BOSTON -- He grew up in Newton, went to day school in Brookline, and took the Green Line whenever he could to sit in the Fenway Park bleachers with his buddies. "The Red Sox were the closest thing I had to religion," he said.
So as a Boston Red Sox fan, when the manager of the New York Mets, Bobby Valentine, came to his university to speak, he skipped it. Midterms were coming up, and as executive editor of the University of Pennsylvania student newspaper, Binyamin Appelbaum was otherwise occupied.
A rookie reporter on her first assignment was dispatched to the event, at the Wharton Wide World of Sports Club, where Valentine had been invited to speak on the business of baseball. A story was filed, a headline was slapped on, and the story was buried deep on an inside page. Pretty boring stuff, Appelbaum recalled.
"I didn't think anything about it," he said. "A couple of days later, it exploded."
Appelbaum is now a reporter in the Washington bureau of the New York Times, but on Monday, he paused to remember one of the more incendiary events in Valentine's tenure as manager of the Mets, one that dominated the back pages of the New York City tabloids for a few days in 2000, prompted Mets general manager Steve Phillips to make an unscheduled trip to confront his manager, and had big-city reporters fanning across the Penn campus.
All because of Bobby Valentine's speech to a group of about 100 college kids.
What happened? In the aftermath of the speech, a Penn student had gone to a Mets' fan website and posted that Valentine had ripped Mets management and some of his players.
"I came to my office," Appelbaum said, "and there was a note from a reporter from the New York Daily News, I think, who said he was on campus. I had a voice mail from the New York Times, and then one of the reporters walked into my office.
"All of a sudden I was in a media circus, struggling to figure out what it was all about. I don't normally read New York Met fans' websites."
Soon enough, Appelbaum discovered what the fuss was all about. What already was a hot topic in New York -- the strained relationship between Phillips and Valentine -- had just been turned up to blast-furnace temperatures.
"Just like a match on dry tinder," Appelbaum said. "This was a case where things blew up when they were primed to blow up. And it didn't take much."
And a college newspaper was in the middle of it, no one more so than the fledgling reporter, who answered her phone and found Valentine on the line with a request, Appelbaum said.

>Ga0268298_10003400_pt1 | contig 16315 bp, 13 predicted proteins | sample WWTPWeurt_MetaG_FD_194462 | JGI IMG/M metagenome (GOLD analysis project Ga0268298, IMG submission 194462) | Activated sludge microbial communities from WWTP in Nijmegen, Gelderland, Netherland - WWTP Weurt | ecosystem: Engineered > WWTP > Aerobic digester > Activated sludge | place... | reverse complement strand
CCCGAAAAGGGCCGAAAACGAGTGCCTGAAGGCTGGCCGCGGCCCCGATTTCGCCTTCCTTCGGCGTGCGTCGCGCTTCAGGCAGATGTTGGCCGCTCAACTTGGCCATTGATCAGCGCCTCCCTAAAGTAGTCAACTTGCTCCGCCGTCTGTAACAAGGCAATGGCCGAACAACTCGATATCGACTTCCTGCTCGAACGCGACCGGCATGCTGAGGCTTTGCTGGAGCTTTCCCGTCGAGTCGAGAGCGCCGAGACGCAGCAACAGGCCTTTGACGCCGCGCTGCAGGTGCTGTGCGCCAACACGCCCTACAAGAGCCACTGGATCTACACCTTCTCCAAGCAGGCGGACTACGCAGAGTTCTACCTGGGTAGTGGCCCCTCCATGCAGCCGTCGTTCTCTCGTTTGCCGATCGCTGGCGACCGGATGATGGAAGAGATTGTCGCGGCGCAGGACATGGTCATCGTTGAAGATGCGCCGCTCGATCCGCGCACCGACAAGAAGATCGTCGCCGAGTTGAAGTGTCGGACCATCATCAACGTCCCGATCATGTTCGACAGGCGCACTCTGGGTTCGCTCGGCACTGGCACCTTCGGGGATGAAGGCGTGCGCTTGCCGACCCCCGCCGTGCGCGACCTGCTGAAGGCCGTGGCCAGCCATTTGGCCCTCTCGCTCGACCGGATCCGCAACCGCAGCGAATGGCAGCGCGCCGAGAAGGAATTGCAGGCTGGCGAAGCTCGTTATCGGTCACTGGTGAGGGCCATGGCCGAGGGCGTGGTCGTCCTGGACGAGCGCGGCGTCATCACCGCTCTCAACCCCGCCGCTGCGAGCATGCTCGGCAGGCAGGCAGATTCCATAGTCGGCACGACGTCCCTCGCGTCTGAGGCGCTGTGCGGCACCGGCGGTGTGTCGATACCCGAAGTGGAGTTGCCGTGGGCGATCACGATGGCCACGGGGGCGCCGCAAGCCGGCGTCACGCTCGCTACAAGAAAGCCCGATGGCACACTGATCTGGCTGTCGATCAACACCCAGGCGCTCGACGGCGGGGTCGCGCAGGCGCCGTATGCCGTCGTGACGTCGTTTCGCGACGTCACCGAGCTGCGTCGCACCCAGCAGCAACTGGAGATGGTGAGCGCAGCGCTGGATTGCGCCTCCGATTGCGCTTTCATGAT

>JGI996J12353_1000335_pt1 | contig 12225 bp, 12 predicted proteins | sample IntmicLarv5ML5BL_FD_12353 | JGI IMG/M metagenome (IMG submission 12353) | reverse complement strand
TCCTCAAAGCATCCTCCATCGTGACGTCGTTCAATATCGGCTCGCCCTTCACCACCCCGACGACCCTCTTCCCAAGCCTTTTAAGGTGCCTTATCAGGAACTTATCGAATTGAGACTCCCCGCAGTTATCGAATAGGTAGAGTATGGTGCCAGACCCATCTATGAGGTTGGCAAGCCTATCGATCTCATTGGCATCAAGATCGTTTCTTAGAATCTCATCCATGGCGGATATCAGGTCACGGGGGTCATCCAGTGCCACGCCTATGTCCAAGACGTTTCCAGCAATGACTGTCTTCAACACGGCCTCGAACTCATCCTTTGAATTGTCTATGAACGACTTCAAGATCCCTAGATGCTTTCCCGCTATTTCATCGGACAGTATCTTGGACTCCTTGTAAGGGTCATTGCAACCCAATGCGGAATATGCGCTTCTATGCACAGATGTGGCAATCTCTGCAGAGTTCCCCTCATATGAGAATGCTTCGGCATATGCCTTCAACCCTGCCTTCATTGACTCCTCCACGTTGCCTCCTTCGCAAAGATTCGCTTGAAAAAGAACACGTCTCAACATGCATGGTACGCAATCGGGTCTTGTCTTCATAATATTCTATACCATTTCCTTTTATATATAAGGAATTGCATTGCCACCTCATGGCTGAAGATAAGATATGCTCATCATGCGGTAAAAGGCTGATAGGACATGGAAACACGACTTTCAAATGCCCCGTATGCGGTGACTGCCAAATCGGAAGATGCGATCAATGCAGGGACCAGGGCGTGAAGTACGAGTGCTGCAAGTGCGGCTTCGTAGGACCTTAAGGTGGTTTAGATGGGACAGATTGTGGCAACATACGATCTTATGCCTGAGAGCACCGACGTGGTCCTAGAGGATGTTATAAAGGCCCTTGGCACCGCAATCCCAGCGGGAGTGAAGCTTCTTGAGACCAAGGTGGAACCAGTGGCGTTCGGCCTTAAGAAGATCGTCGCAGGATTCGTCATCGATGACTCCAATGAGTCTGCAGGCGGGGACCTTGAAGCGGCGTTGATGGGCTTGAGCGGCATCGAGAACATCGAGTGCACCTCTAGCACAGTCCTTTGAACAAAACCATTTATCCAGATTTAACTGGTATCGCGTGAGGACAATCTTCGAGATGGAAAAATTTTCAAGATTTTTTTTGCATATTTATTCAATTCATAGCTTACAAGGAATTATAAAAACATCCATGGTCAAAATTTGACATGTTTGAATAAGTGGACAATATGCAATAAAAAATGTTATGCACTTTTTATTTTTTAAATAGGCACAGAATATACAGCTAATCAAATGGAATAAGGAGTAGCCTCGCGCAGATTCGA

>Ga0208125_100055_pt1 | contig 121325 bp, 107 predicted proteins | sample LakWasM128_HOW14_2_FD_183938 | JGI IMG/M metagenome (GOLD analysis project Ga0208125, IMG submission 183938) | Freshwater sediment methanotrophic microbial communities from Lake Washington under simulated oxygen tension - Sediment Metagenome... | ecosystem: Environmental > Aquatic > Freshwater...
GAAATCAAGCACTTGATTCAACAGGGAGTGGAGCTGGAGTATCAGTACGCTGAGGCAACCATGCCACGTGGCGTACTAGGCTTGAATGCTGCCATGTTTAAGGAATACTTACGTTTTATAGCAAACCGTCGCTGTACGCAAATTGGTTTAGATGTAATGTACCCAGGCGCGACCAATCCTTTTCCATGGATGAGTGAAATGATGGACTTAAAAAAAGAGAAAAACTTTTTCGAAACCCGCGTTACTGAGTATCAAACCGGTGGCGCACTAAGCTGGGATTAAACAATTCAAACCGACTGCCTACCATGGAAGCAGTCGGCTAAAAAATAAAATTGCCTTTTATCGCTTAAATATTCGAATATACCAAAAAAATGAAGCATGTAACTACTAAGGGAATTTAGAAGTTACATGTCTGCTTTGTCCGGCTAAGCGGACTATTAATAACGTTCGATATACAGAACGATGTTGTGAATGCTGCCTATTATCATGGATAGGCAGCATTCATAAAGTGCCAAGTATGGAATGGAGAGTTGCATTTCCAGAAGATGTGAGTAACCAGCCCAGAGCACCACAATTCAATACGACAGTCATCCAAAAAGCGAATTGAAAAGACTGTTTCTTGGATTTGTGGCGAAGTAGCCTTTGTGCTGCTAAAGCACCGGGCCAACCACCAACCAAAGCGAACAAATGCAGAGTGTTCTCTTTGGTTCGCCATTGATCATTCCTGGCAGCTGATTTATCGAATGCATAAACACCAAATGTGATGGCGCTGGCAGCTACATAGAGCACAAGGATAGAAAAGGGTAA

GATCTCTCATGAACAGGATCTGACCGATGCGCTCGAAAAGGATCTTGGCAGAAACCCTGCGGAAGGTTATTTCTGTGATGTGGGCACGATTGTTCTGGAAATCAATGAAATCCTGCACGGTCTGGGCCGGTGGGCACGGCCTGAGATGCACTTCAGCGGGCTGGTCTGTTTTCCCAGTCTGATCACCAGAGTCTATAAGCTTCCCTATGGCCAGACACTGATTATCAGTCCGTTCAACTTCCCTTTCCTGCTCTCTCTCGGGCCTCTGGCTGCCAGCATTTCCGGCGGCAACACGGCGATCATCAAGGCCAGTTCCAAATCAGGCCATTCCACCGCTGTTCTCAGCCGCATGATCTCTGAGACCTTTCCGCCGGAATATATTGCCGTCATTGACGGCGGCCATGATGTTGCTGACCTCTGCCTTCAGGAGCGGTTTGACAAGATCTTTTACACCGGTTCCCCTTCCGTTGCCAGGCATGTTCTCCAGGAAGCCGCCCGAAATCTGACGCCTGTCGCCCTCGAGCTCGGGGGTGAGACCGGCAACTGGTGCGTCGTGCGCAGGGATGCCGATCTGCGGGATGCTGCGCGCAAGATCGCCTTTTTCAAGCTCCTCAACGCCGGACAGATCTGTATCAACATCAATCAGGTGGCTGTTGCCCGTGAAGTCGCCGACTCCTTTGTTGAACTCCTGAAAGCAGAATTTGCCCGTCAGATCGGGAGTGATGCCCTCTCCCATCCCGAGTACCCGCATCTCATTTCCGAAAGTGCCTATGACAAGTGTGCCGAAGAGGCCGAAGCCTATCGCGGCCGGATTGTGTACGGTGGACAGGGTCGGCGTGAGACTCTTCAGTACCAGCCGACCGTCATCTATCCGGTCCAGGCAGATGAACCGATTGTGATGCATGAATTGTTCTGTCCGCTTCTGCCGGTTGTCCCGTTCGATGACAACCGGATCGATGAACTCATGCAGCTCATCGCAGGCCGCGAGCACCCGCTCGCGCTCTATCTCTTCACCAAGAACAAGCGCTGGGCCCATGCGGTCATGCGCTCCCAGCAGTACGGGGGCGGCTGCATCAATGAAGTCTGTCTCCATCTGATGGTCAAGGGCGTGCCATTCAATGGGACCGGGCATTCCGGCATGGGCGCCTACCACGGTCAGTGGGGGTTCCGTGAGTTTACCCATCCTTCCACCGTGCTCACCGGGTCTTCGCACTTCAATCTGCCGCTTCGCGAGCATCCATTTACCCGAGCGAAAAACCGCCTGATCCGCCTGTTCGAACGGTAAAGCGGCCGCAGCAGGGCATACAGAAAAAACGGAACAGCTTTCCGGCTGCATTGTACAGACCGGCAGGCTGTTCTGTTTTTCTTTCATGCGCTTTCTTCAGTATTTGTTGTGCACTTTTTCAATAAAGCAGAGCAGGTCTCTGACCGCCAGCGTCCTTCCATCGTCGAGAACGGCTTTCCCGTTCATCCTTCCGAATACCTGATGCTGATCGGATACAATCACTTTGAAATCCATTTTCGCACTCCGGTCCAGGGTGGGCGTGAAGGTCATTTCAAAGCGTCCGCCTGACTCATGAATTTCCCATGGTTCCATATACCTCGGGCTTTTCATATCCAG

Knowing that she had taped his speech, Valentine asked her not to publish the transcript.
Her reaction? "She locked her door and wouldn't come out of her room with the tape," Appelbaum said. "She was so terrified."
Appelbaum and his fellow editors spent hours discussing what they should do. In the end, they knew they had to publish the speech, or at least the part of it the reporter had taped before her recorder crapped out. Complicating matters was that this had all come to light at the end of the week, and the paper didn't publish on weekends.
The big-city dailies weren't inclined to wait. They pressured Appelbaum to release the transcript. When you're an aspiring journalist, it's not easy to say no to people who you hope might one day hire you, but the school paper held onto its exclusive.
The controversy lost some of its steam when the blogger confessed to fabricating some of his comments.
"Believe me, I never had the intention of creating such a stir," the student said, as reported by the Daily Pennsylvanian. "I just wanted to share some of my interpretations with some lunatics on a baseball board. This has just gotten way out of hand, and every party involved has certainly been adversely affected."
But Valentine was not entirely innocent, as the student paper reported that Monday when it published excerpts of the speech. Valentine may not have been as inflammatory as the blogger had said, but he did take his share of shots.
Valentine criticized Phillips' failure to sign Japanese reliever Kazuhiro Sasaki the previous winter. "I was a proponent during the offseason to say, 'Let's boost our bullpen,'" Valentine said. "I thought that if we can sign this kid Sasaki, who's a free agent, it would have cost us no talent, just a little money, and we would have one heck of a baseball team right now. But the group who makes the decisions decides that wasn't a good idea."
"Benny's in that situation where some would say if he was given 600 at-bats, he would have a lot more production than someone else that's making $5 million and getting 600 at-bats," Valentine said.
After meeting with Phillips in Pittsburgh, Valentine weathered the storm. The Mets went to the World Series that season, and it wasn't until two years later that Valentine was fired.
Things worked out OK for Appelbaum too. He was hired out of school by the Florida Times-Union in Jacksonville, went to the Charlotte (N.C.) Observer, where he was a finalist for a Pulitzer, then worked briefly for his hometown Boston Globe before winding up at the Times. It was a formative experience, he said, to be on the "other end of the lens. It taught me empathy."
He remains a Red Sox fan, of course. His thoughts on Valentine potentially becoming manager of his favorite team?
"The way things played out at the end of the season was a real shock to me, '' he said. "Obviously things fell apart in a really bad way, but I didn't see the need for a change.
"I don't know, [Valentine] was quite a head case when he was in charge of the Mets. It jarred me, surprised me to see he was under consideration. I guess we'll see how he handles the Red Sox."
Gordon Edes covers the Red Sox for ESPNBoston.com.